Taxation Principles

Updated on January 4, 2024
Article byWallstreetmojo Team
Edited byAshish Kumar Srivastav
Reviewed byDheeraj Vaidya, CFA, FRM

What are Taxation Principles?

Taxation Principles are guidelines that help lawmakers and governing bodies formulate strategies and plan their execution to ensure a robust tax structure to increase revenues and bring social and economic equality to its citizens.


Taxation principles ensure that its subjects play an equal role in building a healthy and strong economy per their respective abilities. To do so, it is imperative that the tax structure is fair and is not harsh on any particular section of society or individuals. It should be easily understandable and devoid of any ambiguities. Certain guidelines are commonly known as taxation principles to ensure all these conditions are met.

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Top 3 Principles of Taxation

Taxation Principles

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#1 – Distribution of Tax Burdens

The first and foremost guideline in this part is the concept of horizontal equityConcept Of Horizontal EquityHorizontal equity is a tax treatment that a particular class of individuals who earn the same income should also pay the same income tax. There should be no discrimination between any two persons regarding their savings, expenditure, and deductions claimed but should be leviable with the same income more. This concept is based on the assumption that individuals at similar levels should have the same tax obligation. This principle guides the regulators or lawmakers to ensure that a realistic distribution policy is in place. How simple it may sound, it is easily and equally violated in national and international circles. The basic reason is that lawmakers consider their duty to uplift the poor and weaker sections of society compared to the privileged ones. Hence more often than not, you would see farmers and homemakers getting relaxed reforms compared to the middle and service classes. However, it remains debatable if this deviation is the right option.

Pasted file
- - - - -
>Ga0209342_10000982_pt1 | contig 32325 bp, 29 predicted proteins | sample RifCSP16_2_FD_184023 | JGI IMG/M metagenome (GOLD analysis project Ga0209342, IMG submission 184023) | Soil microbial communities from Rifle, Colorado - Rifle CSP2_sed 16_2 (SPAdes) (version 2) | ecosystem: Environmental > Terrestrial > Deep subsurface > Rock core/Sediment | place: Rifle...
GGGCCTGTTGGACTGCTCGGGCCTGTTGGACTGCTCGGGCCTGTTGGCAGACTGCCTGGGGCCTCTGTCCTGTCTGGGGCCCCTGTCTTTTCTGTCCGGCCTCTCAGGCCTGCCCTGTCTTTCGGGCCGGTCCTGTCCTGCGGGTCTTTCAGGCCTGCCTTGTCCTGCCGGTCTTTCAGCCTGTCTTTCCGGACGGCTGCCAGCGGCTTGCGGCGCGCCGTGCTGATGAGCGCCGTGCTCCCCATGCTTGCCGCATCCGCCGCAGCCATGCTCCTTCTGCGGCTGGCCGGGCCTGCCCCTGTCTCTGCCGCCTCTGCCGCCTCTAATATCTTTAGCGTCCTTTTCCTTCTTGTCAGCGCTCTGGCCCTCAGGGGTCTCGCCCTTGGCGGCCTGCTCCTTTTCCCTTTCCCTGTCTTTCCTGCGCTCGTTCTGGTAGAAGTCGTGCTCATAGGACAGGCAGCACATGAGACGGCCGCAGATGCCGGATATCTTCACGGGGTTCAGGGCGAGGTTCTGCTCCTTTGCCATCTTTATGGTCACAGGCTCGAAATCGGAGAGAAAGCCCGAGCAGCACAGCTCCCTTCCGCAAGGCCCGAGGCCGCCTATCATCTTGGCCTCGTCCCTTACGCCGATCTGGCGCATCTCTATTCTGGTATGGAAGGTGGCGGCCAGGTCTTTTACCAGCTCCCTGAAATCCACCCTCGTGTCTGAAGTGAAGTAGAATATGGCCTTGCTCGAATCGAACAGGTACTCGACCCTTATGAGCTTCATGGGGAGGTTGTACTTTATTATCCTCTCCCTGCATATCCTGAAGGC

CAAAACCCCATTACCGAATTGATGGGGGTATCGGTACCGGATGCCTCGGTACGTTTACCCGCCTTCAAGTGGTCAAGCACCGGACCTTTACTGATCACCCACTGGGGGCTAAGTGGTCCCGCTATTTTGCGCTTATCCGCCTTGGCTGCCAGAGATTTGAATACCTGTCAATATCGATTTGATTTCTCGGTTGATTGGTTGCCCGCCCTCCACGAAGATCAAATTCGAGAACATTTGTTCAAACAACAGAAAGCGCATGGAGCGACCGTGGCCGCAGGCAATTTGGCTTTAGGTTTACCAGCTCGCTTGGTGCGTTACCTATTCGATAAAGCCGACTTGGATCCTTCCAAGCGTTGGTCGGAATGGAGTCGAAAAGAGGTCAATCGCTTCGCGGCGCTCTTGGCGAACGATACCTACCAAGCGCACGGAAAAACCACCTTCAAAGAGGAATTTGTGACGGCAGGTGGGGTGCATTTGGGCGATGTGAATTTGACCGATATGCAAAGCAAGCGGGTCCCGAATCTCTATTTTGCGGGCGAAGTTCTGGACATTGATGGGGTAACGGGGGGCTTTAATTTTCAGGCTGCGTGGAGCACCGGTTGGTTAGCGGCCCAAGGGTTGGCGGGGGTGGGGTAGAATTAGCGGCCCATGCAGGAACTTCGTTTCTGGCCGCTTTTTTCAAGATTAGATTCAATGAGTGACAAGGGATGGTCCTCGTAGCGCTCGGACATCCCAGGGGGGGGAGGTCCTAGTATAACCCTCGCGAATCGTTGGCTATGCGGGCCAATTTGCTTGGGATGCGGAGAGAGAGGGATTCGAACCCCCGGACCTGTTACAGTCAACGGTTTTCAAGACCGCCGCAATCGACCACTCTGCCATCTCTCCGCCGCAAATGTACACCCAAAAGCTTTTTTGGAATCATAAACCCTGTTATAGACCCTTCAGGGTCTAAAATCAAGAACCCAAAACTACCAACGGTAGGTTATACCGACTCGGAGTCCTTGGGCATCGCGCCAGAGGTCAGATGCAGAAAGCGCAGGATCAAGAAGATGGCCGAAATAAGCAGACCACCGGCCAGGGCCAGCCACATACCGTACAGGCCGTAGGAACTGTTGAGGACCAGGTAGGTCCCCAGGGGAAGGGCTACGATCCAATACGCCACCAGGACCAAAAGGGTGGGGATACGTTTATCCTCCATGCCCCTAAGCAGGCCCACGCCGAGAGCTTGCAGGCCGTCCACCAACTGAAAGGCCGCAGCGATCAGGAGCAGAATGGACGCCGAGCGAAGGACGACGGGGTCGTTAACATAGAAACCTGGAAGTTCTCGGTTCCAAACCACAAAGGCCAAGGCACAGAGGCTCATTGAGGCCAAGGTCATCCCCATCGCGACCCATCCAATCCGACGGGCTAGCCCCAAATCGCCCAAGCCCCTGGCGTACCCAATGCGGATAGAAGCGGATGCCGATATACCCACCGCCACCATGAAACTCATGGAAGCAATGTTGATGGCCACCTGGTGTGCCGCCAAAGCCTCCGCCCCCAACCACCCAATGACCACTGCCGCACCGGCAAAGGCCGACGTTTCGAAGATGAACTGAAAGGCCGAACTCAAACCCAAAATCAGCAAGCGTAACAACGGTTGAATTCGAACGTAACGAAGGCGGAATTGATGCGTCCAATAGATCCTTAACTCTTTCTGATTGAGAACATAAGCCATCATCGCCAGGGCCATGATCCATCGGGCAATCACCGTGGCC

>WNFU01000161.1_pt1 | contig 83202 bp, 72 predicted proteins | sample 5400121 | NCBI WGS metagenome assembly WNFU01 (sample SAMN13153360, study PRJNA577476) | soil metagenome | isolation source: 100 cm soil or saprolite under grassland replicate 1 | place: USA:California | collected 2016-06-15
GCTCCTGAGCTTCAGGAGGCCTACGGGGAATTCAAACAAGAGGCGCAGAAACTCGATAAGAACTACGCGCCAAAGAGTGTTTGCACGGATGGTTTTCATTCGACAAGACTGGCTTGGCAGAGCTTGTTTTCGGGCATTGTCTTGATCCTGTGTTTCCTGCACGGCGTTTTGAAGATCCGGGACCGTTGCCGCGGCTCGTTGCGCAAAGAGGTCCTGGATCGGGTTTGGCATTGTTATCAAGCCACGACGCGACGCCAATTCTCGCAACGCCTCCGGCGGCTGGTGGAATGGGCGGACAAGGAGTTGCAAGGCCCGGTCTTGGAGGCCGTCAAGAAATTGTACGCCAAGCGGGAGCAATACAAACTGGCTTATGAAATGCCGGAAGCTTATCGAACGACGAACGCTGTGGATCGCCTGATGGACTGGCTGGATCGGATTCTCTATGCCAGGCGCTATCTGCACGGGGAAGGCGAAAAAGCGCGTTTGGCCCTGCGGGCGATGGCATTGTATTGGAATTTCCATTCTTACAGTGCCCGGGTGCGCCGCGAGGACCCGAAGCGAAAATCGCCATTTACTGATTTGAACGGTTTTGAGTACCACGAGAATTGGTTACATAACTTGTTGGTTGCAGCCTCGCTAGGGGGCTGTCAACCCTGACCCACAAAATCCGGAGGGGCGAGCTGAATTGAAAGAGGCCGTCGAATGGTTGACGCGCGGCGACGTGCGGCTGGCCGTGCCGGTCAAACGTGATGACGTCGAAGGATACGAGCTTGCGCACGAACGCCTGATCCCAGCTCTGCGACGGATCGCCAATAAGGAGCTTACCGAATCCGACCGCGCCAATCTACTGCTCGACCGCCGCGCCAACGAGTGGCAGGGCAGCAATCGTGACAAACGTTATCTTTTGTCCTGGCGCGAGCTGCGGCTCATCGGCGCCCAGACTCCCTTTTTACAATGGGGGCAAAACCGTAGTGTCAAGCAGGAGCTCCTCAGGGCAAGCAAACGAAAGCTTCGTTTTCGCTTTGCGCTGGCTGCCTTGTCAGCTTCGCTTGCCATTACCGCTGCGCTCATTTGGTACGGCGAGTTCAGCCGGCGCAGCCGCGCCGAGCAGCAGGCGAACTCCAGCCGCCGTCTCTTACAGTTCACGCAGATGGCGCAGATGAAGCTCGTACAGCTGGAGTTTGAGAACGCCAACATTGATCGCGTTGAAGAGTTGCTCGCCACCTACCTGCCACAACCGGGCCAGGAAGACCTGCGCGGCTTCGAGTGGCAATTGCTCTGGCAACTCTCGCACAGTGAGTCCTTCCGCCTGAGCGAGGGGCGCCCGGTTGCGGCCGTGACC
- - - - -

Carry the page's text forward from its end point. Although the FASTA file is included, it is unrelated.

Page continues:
The supporters of this option empathize with the guiding principle -The ability to pay. This recommendation is based on the notion that the tax burden should be distributed in such a way that it takes care of the capacity of the person to bear that tax liability. The taxes that suit this notion are income taxes, while the service charges can be an example of the former category. However, an important argument here is that the individual tax-bearing capacity should be deduced not based on what he earns but on what he spends or consumes. Whatever the thinking process, the ability to pay weighs heavily on equal distribution guidelines, and that’s why we see a slab-based structure for income tax calculation.

#2 – Economic Efficiency

In many ways, the requirement that the tax system is efficient stems from the notion that markets are self-correcting and perfect. Normally the economic laws of supply and chain ensure that the market is efficient and the economy is robust. Hence in ideal scenarios, tax policies and guidelines should not interfere with the consumption, production, and supply chain cycles.